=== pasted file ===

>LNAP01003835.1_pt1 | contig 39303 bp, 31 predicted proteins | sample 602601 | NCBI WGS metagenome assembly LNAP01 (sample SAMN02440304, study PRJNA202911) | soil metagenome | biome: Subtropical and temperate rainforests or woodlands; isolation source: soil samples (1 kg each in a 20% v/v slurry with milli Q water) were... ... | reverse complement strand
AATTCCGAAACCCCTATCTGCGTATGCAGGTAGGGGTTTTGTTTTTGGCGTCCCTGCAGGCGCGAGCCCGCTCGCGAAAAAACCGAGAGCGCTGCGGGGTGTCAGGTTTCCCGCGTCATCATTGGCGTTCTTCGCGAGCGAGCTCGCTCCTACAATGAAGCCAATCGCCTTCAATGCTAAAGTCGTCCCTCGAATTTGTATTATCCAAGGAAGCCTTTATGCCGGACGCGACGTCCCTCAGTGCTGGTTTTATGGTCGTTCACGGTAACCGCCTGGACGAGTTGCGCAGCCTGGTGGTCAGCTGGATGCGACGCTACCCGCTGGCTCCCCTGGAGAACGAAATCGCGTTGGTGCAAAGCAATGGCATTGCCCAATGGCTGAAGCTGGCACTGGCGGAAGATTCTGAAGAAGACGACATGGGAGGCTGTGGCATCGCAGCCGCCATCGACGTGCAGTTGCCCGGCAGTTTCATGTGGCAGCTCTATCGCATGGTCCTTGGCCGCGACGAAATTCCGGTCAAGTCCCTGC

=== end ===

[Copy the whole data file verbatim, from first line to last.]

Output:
>LNAP01003835.1_pt1 | contig 39303 bp, 31 predicted proteins | sample 602601 | NCBI WGS metagenome assembly LNAP01 (sample SAMN02440304, study PRJNA202911) | soil metagenome | biome: Subtropical and temperate rainforests or woodlands; isolation source: soil samples (1 kg each in a 20% v/v slurry with milli Q water) were... ... | reverse complement strand
AATTCCGAAACCCCTATCTGCGTATGCAGGTAGGGGTTTTGTTTTTGGCGTCCCTGCAGGCGCGAGCCCGCTCGCGAAAAAACCGAGAGCGCTGCGGGGTGTCAGGTTTCCCGCGTCATCATTGGCGTTCTTCGCGAGCGAGCTCGCTCCTACAATGAAGCCAATCGCCTTCAATGCTAAAGTCGTCCCTCGAATTTGTATTATCCAAGGAAGCCTTTATGCCGGACGCGACGTCCCTCAGTGCTGGTTTTATGGTCGTTCACGGTAACCGCCTGGACGAGTTGCGCAGCCTGGTGGTCAGCTGGATGCGACGCTACCCGCTGGCTCCCCTGGAGAACGAAATCGCGTTGGTGCAAAGCAATGGCATTGCCCAATGGCTGAAGCTGGCACTGGCGGAAGATTCTGAAGAAGACGACATGGGAGGCTGTGGCATCGCAGCCGCCATCGACGTGCAGTTGCCCGGCAGTTTCATGTGGCAGCTCTATCGCATGGTCCTTGGCCGCGACGAAATTCCGGTCAAGTCCCTGC